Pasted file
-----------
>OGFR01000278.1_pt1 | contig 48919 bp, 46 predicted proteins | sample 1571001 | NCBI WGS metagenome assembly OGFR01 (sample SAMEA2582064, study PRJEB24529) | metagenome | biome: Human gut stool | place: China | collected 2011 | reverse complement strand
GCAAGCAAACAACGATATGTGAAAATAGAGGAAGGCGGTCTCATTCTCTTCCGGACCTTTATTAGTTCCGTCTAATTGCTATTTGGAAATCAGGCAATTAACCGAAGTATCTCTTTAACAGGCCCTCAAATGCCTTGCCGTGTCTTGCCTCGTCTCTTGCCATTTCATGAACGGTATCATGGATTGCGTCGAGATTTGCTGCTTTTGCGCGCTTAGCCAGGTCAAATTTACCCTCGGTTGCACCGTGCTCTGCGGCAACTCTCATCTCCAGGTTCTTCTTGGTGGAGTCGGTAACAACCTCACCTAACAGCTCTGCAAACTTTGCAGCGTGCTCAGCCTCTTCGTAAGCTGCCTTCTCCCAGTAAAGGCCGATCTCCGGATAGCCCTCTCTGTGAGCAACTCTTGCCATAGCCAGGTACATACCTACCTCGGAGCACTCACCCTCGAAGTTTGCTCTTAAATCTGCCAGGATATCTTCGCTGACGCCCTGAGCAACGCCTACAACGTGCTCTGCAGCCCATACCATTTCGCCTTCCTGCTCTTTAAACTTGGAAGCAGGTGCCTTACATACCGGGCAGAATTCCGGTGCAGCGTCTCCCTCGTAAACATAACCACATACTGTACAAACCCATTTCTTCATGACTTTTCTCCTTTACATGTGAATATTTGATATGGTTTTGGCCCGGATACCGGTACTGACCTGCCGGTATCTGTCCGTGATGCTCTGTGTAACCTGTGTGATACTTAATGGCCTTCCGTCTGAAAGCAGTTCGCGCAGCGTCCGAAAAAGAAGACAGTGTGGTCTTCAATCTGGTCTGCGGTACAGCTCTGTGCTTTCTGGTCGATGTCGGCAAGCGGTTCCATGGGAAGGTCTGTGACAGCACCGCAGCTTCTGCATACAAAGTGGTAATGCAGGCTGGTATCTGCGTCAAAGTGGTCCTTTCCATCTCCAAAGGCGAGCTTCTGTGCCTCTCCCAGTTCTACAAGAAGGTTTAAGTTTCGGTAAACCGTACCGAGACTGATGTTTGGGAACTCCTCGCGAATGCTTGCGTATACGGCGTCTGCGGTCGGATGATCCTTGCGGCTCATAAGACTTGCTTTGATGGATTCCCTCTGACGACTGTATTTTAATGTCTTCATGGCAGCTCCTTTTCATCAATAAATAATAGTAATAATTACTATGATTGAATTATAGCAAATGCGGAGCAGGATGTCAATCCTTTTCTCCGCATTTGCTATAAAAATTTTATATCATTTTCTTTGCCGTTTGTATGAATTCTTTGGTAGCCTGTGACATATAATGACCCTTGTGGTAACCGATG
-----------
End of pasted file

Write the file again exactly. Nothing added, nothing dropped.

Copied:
>OGFR01000278.1_pt1 | contig 48919 bp, 46 predicted proteins | sample 1571001 | NCBI WGS metagenome assembly OGFR01 (sample SAMEA2582064, study PRJEB24529) | metagenome | biome: Human gut stool | place: China | collected 2011 | reverse complement strand
GCAAGCAAACAACGATATGTGAAAATAGAGGAAGGCGGTCTCATTCTCTTCCGGACCTTTATTAGTTCCGTCTAATTGCTATTTGGAAATCAGGCAATTAACCGAAGTATCTCTTTAACAGGCCCTCAAATGCCTTGCCGTGTCTTGCCTCGTCTCTTGCCATTTCATGAACGGTATCATGGATTGCGTCGAGATTTGCTGCTTTTGCGCGCTTAGCCAGGTCAAATTTACCCTCGGTTGCACCGTGCTCTGCGGCAACTCTCATCTCCAGGTTCTTCTTGGTGGAGTCGGTAACAACCTCACCTAACAGCTCTGCAAACTTTGCAGCGTGCTCAGCCTCTTCGTAAGCTGCCTTCTCCCAGTAAAGGCCGATCTCCGGATAGCCCTCTCTGTGAGCAACTCTTGCCATAGCCAGGTACATACCTACCTCGGAGCACTCACCCTCGAAGTTTGCTCTTAAATCTGCCAGGATATCTTCGCTGACGCCCTGAGCAACGCCTACAACGTGCTCTGCAGCCCATACCATTTCGCCTTCCTGCTCTTTAAACTTGGAAGCAGGTGCCTTACATACCGGGCAGAATTCCGGTGCAGCGTCTCCCTCGTAAACATAACCACATACTGTACAAACCCATTTCTTCATGACTTTTCTCCTTTACATGTGAATATTTGATATGGTTTTGGCCCGGATACCGGTACTGACCTGCCGGTATCTGTCCGTGATGCTCTGTGTAACCTGTGTGATACTTAATGGCCTTCCGTCTGAAAGCAGTTCGCGCAGCGTCCGAAAAAGAAGACAGTGTGGTCTTCAATCTGGTCTGCGGTACAGCTCTGTGCTTTCTGGTCGATGTCGGCAAGCGGTTCCATGGGAAGGTCTGTGACAGCACCGCAGCTTCTGCATACAAAGTGGTAATGCAGGCTGGTATCTGCGTCAAAGTGGTCCTTTCCATCTCCAAAGGCGAGCTTCTGTGCCTCTCCCAGTTCTACAAGAAGGTTTAAGTTTCGGTAAACCGTACCGAGACTGATGTTTGGGAACTCCTCGCGAATGCTTGCGTATACGGCGTCTGCGGTCGGATGATCCTTGCGGCTCATAAGACTTGCTTTGATGGATTCCCTCTGACGACTGTATTTTAATGTCTTCATGGCAGCTCCTTTTCATCAATAAATAATAGTAATAATTACTATGATTGAATTATAGCAAATGCGGAGCAGGATGTCAATCCTTTTCTCCGCATTTGCTATAAAAATTTTATATCATTTTCTTTGCCGTTTGTATGAATTCTTTGGTAGCCTGTGACATATAATGACCCTTGTGGTAACCGATG